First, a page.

University of North Carolina football player Michael McAdoo was denied a preliminary injunction in his lawsuit against the university and NCAA that would have allowed him to play football in this, his senior year. Although McAdoo’s lawsuit can continue, it is unlikely to be resolved in time for him to play football for UNC. Here’s an interesting quote from McAdoo’s attorney, Noah Huffstetler:
We do think the NCAA has tremendous authority to affect the lives of young men and women who play intercollegiate sports and what happened today I think illustrates how much power the NCAA does have and how difficult it is to challenge one of its decisions.
UNC, however, has floated the possibility that McAdoo could serve as a student coach for the Tar Heels. Check in on Monday for my post on the issue of whether McAdoo was apprised of his right to have personal counsel in his dealings with the NCAA, which is one of the issues that McAdoo has raised in his suit.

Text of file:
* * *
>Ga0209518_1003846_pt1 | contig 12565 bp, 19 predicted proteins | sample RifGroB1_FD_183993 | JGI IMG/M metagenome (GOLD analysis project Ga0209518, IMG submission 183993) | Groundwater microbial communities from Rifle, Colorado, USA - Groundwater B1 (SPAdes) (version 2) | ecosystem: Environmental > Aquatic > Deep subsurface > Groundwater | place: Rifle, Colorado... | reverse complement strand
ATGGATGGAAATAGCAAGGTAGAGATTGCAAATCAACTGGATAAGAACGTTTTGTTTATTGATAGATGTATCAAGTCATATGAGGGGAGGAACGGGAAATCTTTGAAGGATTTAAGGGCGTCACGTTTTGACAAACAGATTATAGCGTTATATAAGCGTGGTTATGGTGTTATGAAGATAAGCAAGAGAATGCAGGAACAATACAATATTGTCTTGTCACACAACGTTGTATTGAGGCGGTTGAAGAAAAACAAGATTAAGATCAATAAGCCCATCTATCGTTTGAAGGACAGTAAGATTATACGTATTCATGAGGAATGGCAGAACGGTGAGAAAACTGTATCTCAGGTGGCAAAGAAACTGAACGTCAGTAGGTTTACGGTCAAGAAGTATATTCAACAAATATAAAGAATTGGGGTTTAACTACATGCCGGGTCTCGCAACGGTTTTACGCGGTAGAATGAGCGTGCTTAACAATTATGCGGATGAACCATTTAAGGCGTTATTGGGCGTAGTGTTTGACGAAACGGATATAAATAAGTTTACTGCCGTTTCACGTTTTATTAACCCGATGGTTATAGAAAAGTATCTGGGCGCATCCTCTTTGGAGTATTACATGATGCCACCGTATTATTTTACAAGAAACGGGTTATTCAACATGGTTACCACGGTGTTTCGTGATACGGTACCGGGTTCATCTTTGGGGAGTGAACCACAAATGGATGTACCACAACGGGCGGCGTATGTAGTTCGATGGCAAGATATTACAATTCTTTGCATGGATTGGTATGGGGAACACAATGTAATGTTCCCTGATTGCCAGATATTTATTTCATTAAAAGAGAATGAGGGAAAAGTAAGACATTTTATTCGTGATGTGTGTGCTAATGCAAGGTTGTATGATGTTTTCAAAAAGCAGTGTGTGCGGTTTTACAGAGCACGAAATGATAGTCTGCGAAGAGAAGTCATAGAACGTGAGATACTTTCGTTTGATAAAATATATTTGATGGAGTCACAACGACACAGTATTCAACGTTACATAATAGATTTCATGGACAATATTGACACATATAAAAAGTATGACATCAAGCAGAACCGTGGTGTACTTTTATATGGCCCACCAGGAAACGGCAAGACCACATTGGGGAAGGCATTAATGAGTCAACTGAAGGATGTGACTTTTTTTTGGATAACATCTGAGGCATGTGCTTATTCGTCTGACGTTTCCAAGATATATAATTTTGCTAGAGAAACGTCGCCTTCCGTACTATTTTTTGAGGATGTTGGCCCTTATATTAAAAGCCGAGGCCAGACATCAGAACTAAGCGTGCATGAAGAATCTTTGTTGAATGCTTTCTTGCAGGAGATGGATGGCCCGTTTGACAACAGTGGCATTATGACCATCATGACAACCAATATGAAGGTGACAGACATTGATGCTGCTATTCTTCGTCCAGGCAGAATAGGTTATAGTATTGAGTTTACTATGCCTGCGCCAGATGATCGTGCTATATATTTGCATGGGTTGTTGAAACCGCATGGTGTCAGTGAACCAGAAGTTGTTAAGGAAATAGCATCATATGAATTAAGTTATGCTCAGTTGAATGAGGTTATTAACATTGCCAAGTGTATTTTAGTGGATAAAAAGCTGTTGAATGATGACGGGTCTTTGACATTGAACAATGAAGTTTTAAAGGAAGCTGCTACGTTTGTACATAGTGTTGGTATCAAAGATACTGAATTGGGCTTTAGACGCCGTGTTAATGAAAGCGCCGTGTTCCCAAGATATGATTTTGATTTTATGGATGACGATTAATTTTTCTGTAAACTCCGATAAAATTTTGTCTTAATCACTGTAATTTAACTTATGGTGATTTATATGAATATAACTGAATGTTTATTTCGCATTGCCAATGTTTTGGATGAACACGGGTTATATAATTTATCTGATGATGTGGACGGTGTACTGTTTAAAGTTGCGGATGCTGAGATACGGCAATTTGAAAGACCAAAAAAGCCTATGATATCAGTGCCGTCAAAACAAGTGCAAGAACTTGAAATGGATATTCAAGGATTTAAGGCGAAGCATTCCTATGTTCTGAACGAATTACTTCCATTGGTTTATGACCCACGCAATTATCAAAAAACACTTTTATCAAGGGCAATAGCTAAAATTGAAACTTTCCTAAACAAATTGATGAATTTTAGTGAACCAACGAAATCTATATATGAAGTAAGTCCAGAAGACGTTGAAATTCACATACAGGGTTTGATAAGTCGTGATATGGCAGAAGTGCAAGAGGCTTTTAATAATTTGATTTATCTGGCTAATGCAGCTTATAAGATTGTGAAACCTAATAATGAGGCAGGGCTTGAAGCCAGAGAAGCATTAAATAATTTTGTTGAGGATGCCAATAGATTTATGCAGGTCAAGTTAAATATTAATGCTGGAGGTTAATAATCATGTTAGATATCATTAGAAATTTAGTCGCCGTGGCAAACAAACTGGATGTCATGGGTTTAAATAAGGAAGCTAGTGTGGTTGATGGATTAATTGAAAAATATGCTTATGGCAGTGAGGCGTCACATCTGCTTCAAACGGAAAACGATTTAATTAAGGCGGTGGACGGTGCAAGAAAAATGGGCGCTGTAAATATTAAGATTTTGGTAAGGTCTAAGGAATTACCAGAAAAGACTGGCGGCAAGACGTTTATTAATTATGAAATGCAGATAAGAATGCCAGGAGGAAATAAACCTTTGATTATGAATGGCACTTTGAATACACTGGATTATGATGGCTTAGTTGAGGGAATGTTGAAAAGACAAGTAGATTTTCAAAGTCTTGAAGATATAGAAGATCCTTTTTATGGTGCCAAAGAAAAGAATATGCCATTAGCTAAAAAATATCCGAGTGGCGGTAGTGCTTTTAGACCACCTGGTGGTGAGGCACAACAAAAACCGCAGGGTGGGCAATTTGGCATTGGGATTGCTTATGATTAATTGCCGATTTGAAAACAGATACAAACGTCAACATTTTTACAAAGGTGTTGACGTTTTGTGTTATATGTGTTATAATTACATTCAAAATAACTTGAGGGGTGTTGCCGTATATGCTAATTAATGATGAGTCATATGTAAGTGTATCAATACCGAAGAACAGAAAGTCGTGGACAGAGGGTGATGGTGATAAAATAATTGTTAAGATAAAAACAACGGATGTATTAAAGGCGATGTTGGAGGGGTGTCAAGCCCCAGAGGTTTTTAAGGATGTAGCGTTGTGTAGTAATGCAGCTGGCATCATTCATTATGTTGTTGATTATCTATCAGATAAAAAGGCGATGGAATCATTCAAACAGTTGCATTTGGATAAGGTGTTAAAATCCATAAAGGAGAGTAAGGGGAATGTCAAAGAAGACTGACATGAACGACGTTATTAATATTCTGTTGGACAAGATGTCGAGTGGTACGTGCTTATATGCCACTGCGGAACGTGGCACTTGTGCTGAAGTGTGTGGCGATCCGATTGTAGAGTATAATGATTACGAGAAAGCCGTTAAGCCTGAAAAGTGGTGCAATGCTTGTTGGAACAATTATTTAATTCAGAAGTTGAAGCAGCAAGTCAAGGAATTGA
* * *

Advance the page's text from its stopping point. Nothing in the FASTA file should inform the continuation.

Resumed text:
McCann on Clemens Mistrial
Michael McCann of SI.com and Sports Law Blog has written a great piece on the mistrial declared in the trial of Roger Clemens. McCann equates the prosecution’s mistake with an infamous fielding error from Red Sox history:
If you ever wanted to see the courtroom equivalent of the ball going under the legs of Bill Buckner in the 1986 World Series, you saw it today. U.S. District Judge Reggie Walton declared a mistrial in the government’s expensive case against legendary pitcher Roger Clemens, who allegedly lied before Congress in February 2008 about using steroids and illegal performance enhancers. The mistrial does not preclude a retrial, but it sets the government’s case back considerably, if not irretrievably.
McCann also opines that Clemens will not be retried. Click here to read the article in its entirety.
ESPN Sues Ohio State over Release of Documents
ESPN sued Ohio State in connection with its requests for information related to the NCAA investigation the led to the departure of coach Jim Tressel and Terrelle Pryor. Christian Dennie provides a nice breakdown of the issues in his College Sports Law Blog.